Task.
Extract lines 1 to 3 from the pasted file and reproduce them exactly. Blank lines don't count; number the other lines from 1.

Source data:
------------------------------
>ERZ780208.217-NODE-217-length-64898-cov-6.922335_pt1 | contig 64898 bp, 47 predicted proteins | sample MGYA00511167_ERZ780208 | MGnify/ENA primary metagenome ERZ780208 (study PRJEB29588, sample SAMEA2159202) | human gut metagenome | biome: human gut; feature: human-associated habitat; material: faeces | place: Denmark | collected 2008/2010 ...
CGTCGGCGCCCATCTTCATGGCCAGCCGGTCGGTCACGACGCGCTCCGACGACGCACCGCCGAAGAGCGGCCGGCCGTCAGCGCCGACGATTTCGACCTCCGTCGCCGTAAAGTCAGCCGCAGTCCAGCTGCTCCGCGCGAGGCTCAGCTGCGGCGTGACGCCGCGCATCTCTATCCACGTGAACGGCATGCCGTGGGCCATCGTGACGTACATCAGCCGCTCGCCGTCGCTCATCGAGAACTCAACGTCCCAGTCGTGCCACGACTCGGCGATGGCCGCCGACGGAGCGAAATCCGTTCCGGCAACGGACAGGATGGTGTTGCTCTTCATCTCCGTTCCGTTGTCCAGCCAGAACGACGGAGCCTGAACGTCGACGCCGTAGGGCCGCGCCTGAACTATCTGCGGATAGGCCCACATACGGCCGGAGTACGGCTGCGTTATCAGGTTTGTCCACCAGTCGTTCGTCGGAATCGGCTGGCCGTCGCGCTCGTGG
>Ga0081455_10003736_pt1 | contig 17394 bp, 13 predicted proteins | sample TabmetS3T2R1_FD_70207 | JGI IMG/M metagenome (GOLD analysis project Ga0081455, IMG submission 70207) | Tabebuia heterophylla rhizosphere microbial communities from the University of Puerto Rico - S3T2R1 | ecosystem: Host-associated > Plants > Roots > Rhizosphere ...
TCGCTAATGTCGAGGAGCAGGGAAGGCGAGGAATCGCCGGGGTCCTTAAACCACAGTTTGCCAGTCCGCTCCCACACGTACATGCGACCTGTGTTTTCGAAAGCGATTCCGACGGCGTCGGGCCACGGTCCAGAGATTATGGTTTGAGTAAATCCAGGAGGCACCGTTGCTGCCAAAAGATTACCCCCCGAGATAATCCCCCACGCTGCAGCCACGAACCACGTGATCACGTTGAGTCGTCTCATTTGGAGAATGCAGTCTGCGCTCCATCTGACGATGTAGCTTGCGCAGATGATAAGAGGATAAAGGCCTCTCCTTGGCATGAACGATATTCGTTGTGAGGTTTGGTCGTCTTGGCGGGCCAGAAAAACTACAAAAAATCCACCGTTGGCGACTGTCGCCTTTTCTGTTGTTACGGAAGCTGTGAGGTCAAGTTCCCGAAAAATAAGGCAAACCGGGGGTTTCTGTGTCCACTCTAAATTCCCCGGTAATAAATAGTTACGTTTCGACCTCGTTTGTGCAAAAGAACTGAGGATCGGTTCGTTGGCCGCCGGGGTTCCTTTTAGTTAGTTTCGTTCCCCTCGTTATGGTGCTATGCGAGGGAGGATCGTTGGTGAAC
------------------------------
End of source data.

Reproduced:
>ERZ780208.217-NODE-217-length-64898-cov-6.922335_pt1 | contig 64898 bp, 47 predicted proteins | sample MGYA00511167_ERZ780208 | MGnify/ENA primary metagenome ERZ780208 (study PRJEB29588, sample SAMEA2159202) | human gut metagenome | biome: human gut; feature: human-associated habitat; material: faeces | place: Denmark | collected 2008/2010 ...
CGTCGGCGCCCATCTTCATGGCCAGCCGGTCGGTCACGACGCGCTCCGACGACGCACCGCCGAAGAGCGGCCGGCCGTCAGCGCCGACGATTTCGACCTCCGTCGCCGTAAAGTCAGCCGCAGTCCAGCTGCTCCGCGCGAGGCTCAGCTGCGGCGTGACGCCGCGCATCTCTATCCACGTGAACGGCATGCCGTGGGCCATCGTGACGTACATCAGCCGCTCGCCGTCGCTCATCGAGAACTCAACGTCCCAGTCGTGCCACGACTCGGCGATGGCCGCCGACGGAGCGAAATCCGTTCCGGCAACGGACAGGATGGTGTTGCTCTTCATCTCCGTTCCGTTGTCCAGCCAGAACGACGGAGCCTGAACGTCGACGCCGTAGGGCCGCGCCTGAACTATCTGCGGATAGGCCCACATACGGCCGGAGTACGGCTGCGTTATCAGGTTTGTCCACCAGTCGTTCGTCGGAATCGGCTGGCCGTCGCGCTCGTGG
>Ga0081455_10003736_pt1 | contig 17394 bp, 13 predicted proteins | sample TabmetS3T2R1_FD_70207 | JGI IMG/M metagenome (GOLD analysis project Ga0081455, IMG submission 70207) | Tabebuia heterophylla rhizosphere microbial communities from the University of Puerto Rico - S3T2R1 | ecosystem: Host-associated > Plants > Roots > Rhizosphere ...